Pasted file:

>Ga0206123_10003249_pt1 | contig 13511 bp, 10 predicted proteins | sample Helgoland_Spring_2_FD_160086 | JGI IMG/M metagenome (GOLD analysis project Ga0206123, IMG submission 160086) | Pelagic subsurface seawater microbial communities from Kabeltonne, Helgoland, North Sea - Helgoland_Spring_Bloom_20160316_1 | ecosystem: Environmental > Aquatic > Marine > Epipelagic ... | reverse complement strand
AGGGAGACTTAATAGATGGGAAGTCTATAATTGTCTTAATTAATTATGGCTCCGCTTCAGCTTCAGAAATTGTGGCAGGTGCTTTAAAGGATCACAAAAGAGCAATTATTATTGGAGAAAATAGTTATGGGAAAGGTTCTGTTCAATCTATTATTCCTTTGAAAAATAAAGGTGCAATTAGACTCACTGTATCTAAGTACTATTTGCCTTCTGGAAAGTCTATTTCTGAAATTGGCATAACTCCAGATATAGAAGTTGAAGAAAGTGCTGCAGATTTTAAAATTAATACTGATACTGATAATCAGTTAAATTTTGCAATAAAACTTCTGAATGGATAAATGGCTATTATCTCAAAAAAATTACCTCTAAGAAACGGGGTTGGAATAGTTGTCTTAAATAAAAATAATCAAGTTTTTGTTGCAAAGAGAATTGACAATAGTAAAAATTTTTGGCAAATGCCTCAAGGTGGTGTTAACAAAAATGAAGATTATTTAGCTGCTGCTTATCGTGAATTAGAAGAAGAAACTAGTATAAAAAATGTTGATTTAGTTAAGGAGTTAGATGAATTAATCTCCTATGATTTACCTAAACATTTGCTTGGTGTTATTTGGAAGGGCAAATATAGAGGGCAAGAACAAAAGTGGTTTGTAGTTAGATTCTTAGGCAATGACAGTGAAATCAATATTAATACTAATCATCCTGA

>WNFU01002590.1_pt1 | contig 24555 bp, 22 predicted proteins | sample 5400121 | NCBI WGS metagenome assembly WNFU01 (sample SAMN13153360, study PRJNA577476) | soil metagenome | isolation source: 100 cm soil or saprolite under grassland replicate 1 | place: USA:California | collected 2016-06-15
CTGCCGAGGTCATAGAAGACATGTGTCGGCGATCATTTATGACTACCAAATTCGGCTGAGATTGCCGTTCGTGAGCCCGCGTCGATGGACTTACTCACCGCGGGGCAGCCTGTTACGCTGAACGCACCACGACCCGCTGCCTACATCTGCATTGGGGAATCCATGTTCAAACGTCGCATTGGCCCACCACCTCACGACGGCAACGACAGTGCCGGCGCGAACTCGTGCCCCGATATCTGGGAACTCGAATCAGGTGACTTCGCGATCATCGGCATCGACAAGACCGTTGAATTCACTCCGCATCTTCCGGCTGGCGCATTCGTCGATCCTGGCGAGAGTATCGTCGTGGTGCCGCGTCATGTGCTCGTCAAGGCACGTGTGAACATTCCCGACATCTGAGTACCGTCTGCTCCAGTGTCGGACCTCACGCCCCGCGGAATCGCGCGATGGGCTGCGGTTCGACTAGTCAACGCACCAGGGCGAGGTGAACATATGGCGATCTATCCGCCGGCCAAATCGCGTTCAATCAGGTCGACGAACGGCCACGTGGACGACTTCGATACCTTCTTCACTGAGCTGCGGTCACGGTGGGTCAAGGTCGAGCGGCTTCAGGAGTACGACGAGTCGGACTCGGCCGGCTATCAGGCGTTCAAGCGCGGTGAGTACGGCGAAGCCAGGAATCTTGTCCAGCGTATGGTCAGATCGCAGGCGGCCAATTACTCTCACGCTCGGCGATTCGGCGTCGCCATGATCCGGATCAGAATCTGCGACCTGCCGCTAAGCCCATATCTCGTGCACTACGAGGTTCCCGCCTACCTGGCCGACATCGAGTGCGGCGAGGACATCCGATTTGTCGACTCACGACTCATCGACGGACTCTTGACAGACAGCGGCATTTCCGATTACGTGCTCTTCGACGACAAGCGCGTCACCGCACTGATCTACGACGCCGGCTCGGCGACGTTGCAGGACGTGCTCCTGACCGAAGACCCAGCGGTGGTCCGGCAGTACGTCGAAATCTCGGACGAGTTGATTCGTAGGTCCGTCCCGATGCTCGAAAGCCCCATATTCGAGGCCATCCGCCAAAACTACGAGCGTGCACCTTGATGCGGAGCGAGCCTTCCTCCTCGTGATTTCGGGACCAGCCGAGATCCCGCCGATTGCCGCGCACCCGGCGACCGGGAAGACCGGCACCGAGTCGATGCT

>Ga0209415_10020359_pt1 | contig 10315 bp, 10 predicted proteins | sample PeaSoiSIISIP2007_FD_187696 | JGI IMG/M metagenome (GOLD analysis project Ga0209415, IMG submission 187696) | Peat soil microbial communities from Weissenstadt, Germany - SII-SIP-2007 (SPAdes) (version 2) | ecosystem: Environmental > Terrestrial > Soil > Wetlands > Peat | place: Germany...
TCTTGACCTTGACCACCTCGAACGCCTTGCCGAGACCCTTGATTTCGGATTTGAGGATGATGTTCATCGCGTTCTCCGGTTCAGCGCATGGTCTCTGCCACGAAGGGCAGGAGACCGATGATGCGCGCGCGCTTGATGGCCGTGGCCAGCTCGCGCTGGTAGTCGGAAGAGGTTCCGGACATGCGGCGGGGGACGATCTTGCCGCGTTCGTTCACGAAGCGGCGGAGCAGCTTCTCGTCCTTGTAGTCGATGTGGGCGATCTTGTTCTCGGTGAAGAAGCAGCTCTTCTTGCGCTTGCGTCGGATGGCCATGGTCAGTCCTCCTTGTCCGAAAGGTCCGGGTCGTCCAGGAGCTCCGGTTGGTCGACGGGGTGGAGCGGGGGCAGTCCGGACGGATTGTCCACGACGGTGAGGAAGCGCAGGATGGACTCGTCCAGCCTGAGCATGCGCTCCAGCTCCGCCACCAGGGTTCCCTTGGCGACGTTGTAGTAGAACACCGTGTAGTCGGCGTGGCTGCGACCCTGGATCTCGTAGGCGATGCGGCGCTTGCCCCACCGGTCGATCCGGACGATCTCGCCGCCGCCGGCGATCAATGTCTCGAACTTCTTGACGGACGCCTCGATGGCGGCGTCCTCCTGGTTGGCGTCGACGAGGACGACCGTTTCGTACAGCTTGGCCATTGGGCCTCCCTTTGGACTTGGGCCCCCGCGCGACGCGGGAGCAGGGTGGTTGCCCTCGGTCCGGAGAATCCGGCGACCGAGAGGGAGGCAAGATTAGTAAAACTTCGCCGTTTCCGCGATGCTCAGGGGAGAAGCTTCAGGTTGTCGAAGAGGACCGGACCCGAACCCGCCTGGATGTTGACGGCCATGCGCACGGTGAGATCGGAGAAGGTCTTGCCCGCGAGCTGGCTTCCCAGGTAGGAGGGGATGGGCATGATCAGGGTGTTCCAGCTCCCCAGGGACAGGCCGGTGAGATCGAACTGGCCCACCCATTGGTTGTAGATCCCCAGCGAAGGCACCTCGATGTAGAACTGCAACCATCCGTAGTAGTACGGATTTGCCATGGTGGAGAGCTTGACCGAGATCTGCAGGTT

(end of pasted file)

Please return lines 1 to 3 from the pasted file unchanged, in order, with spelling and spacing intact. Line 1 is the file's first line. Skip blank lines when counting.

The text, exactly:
>Ga0206123_10003249_pt1 | contig 13511 bp, 10 predicted proteins | sample Helgoland_Spring_2_FD_160086 | JGI IMG/M metagenome (GOLD analysis project Ga0206123, IMG submission 160086) | Pelagic subsurface seawater microbial communities from Kabeltonne, Helgoland, North Sea - Helgoland_Spring_Bloom_20160316_1 | ecosystem: Environmental > Aquatic > Marine > Epipelagic ... | reverse complement strand
AGGGAGACTTAATAGATGGGAAGTCTATAATTGTCTTAATTAATTATGGCTCCGCTTCAGCTTCAGAAATTGTGGCAGGTGCTTTAAAGGATCACAAAAGAGCAATTATTATTGGAGAAAATAGTTATGGGAAAGGTTCTGTTCAATCTATTATTCCTTTGAAAAATAAAGGTGCAATTAGACTCACTGTATCTAAGTACTATTTGCCTTCTGGAAAGTCTATTTCTGAAATTGGCATAACTCCAGATATAGAAGTTGAAGAAAGTGCTGCAGATTTTAAAATTAATACTGATACTGATAATCAGTTAAATTTTGCAATAAAACTTCTGAATGGATAAATGGCTATTATCTCAAAAAAATTACCTCTAAGAAACGGGGTTGGAATAGTTGTCTTAAATAAAAATAATCAAGTTTTTGTTGCAAAGAGAATTGACAATAGTAAAAATTTTTGGCAAATGCCTCAAGGTGGTGTTAACAAAAATGAAGATTATTTAGCTGCTGCTTATCGTGAATTAGAAGAAGAAACTAGTATAAAAAATGTTGATTTAGTTAAGGAGTTAGATGAATTAATCTCCTATGATTTACCTAAACATTTGCTTGGTGTTATTTGGAAGGGCAAATATAGAGGGCAAGAACAAAAGTGGTTTGTAGTTAGATTCTTAGGCAATGACAGTGAAATCAATATTAATACTAATCATCCTGA

>WNFU01002590.1_pt1 | contig 24555 bp, 22 predicted proteins | sample 5400121 | NCBI WGS metagenome assembly WNFU01 (sample SAMN13153360, study PRJNA577476) | soil metagenome | isolation source: 100 cm soil or saprolite under grassland replicate 1 | place: USA:California | collected 2016-06-15